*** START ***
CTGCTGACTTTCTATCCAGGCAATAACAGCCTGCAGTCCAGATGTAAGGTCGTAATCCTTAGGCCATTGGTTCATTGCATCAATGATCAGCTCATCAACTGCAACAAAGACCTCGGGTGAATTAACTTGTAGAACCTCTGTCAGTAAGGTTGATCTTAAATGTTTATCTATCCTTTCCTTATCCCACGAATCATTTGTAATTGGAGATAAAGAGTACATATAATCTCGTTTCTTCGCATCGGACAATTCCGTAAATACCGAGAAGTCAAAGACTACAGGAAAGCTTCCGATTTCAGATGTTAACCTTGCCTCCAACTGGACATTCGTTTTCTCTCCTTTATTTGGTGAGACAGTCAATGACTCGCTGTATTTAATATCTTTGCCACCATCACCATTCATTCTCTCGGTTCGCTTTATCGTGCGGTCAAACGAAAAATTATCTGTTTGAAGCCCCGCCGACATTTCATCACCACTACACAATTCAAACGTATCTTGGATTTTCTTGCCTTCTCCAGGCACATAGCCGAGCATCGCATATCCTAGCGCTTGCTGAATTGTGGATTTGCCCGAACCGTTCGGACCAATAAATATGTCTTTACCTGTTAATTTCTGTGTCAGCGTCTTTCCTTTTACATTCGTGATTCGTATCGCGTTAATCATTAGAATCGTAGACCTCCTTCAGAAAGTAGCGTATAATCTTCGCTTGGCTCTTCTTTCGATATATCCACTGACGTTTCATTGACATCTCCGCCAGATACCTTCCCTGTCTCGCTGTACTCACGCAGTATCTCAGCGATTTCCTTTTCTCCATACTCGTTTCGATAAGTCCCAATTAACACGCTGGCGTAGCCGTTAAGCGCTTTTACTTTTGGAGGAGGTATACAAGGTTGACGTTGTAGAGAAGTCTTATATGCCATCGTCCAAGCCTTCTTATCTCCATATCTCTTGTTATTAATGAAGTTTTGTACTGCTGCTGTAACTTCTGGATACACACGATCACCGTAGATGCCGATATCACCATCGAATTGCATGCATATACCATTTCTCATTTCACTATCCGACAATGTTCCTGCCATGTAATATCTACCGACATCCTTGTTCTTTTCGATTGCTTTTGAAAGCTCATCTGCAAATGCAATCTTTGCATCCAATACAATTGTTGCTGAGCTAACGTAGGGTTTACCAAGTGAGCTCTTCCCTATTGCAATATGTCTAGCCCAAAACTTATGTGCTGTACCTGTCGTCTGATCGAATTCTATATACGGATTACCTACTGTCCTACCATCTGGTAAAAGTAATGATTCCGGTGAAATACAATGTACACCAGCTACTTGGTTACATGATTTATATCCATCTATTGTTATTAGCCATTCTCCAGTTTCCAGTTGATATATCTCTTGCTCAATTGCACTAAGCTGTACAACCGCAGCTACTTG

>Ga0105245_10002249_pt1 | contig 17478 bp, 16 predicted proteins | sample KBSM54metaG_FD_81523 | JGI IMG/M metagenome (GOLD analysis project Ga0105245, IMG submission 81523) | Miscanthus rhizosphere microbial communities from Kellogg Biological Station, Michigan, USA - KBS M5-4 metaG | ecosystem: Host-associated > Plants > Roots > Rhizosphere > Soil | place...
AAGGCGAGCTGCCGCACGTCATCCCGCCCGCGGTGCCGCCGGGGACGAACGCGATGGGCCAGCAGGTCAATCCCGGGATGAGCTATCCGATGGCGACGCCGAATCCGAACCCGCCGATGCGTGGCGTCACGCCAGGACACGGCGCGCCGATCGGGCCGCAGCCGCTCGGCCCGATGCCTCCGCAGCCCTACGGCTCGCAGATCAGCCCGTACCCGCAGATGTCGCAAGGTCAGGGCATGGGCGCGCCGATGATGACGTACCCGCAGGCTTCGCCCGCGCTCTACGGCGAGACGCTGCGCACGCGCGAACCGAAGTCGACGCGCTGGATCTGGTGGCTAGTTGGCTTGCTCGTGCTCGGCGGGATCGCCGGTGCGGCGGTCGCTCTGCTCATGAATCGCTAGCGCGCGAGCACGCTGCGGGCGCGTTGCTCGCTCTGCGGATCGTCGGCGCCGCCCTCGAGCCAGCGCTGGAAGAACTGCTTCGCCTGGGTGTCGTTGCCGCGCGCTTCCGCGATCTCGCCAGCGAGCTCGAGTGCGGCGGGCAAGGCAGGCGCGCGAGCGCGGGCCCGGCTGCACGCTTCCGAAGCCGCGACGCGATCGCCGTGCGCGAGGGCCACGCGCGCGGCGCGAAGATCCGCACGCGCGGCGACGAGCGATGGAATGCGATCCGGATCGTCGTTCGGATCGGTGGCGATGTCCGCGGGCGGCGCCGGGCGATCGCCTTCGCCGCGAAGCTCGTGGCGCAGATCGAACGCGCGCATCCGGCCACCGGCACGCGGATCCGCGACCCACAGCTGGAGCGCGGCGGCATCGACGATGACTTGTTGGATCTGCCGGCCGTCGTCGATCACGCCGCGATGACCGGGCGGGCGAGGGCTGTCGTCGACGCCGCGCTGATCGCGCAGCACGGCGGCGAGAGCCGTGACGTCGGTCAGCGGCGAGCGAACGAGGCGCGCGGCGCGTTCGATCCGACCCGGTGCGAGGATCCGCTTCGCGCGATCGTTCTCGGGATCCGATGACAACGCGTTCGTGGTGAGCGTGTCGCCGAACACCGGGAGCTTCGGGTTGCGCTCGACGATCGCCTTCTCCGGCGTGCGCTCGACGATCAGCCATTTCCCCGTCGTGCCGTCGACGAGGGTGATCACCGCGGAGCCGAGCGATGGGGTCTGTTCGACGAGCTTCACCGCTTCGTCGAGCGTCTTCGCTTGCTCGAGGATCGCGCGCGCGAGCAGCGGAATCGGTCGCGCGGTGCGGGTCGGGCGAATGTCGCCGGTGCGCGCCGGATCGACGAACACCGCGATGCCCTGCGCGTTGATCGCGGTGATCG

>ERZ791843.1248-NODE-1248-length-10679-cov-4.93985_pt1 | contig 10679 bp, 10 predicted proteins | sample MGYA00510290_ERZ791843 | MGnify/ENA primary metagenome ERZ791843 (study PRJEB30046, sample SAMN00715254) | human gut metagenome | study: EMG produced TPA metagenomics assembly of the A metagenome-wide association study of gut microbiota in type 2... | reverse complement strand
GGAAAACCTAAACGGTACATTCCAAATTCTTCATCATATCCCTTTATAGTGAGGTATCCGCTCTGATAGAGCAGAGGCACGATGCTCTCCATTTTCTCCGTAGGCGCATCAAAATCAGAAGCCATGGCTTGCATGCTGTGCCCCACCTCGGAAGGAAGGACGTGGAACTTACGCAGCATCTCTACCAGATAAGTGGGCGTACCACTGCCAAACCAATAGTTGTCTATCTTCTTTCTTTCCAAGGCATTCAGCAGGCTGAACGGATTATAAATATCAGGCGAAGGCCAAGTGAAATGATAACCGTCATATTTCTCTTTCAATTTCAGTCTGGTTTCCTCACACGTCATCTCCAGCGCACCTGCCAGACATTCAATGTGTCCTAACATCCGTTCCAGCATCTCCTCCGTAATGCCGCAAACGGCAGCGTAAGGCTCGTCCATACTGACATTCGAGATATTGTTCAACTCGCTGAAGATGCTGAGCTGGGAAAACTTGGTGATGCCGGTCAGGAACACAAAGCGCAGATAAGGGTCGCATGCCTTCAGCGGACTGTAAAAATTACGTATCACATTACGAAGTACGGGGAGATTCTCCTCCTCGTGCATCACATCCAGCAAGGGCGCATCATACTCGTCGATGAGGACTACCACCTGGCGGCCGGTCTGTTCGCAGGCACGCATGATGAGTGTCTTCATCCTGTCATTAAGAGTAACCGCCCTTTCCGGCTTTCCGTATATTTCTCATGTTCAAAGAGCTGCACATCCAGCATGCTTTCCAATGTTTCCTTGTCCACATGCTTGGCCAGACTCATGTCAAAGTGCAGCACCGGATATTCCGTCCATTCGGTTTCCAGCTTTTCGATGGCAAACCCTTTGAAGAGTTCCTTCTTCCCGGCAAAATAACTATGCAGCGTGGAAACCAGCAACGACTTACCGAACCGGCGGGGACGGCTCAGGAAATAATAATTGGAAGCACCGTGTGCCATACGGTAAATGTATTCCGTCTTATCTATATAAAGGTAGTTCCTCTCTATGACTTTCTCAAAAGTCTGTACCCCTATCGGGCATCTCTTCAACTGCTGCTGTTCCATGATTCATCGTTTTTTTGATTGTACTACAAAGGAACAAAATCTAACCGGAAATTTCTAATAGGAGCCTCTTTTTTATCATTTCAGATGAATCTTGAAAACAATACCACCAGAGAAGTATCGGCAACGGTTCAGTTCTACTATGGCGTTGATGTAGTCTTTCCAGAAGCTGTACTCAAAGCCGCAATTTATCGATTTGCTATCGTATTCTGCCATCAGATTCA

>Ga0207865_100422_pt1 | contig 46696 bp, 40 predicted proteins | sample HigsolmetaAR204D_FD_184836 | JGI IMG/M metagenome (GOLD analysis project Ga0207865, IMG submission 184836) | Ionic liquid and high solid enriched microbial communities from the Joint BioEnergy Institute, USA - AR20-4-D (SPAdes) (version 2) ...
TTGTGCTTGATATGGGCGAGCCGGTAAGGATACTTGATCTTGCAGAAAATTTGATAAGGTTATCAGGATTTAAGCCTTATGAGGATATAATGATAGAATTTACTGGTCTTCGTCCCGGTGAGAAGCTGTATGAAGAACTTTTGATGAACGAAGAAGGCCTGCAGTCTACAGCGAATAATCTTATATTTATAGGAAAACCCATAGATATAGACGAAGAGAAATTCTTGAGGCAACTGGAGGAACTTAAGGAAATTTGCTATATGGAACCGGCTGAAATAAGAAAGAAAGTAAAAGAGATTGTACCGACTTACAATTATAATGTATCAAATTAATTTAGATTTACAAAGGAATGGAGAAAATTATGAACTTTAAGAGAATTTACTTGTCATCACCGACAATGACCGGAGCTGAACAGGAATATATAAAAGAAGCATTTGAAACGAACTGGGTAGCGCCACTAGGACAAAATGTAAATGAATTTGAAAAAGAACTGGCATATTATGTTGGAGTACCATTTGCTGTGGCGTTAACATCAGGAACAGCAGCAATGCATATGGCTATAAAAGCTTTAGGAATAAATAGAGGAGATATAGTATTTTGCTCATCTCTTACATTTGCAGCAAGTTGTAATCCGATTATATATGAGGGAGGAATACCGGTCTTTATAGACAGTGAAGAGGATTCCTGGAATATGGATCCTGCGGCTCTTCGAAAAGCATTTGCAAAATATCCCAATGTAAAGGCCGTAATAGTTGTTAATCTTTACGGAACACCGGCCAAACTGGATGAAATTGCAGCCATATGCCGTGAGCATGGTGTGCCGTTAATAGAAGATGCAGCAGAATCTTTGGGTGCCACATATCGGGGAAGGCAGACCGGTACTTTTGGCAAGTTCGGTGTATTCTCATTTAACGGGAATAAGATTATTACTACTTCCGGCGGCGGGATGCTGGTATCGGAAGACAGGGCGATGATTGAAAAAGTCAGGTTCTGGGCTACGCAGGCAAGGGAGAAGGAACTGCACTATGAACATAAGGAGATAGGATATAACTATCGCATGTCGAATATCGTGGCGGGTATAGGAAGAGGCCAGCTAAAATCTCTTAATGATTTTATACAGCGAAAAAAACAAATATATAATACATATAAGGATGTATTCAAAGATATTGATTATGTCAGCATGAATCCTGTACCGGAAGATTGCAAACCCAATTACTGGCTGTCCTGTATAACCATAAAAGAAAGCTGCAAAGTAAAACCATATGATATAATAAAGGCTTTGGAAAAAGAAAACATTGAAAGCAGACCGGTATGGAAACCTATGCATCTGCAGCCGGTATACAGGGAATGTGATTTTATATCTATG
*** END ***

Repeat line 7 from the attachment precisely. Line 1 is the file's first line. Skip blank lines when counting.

TTGTGCTTGATATGGGCGAGCCGGTAAGGATACTTGATCTTGCAGAAAATTTGATAAGGTTATCAGGATTTAAGCCTTATGAGGATATAATGATAGAATTTACTGGTCTTCGTCCCGGTGAGAAGCTGTATGAAGAACTTTTGATGAACGAAGAAGGCCTGCAGTCTACAGCGAATAATCTTATATTTATAGGAAAACCCATAGATATAGACGAAGAGAAATTCTTGAGGCAACTGGAGGAACTTAAGGAAATTTGCTATATGGAACCGGCTGAAATAAGAAAGAAAGTAAAAGAGATTGTACCGACTTACAATTATAATGTATCAAATTAATTTAGATTTACAAAGGAATGGAGAAAATTATGAACTTTAAGAGAATTTACTTGTCATCACCGACAATGACCGGAGCTGAACAGGAATATATAAAAGAAGCATTTGAAACGAACTGGGTAGCGCCACTAGGACAAAATGTAAATGAATTTGAAAAAGAACTGGCATATTATGTTGGAGTACCATTTGCTGTGGCGTTAACATCAGGAACAGCAGCAATGCATATGGCTATAAAAGCTTTAGGAATAAATAGAGGAGATATAGTATTTTGCTCATCTCTTACATTTGCAGCAAGTTGTAATCCGATTATATATGAGGGAGGAATACCGGTCTTTATAGACAGTGAAGAGGATTCCTGGAATATGGATCCTGCGGCTCTTCGAAAAGCATTTGCAAAATATCCCAATGTAAAGGCCGTAATAGTTGTTAATCTTTACGGAACACCGGCCAAACTGGATGAAATTGCAGCCATATGCCGTGAGCATGGTGTGCCGTTAATAGAAGATGCAGCAGAATCTTTGGGTGCCACATATCGGGGAAGGCAGACCGGTACTTTTGGCAAGTTCGGTGTATTCTCATTTAACGGGAATAAGATTATTACTACTTCCGGCGGCGGGATGCTGGTATCGGAAGACAGGGCGATGATTGAAAAAGTCAGGTTCTGGGCTACGCAGGCAAGGGAGAAGGAACTGCACTATGAACATAAGGAGATAGGATATAACTATCGCATGTCGAATATCGTGGCGGGTATAGGAAGAGGCCAGCTAAAATCTCTTAATGATTTTATACAGCGAAAAAAACAAATATATAATACATATAAGGATGTATTCAAAGATATTGATTATGTCAGCATGAATCCTGTACCGGAAGATTGCAAACCCAATTACTGGCTGTCCTGTATAACCATAAAAGAAAGCTGCAAAGTAAAACCATATGATATAATAAAGGCTTTGGAAAAAGAAAACATTGAAAGCAGACCGGTATGGAAACCTATGCATCTGCAGCCGGTATACAGGGAATGTGATTTTATATCTATG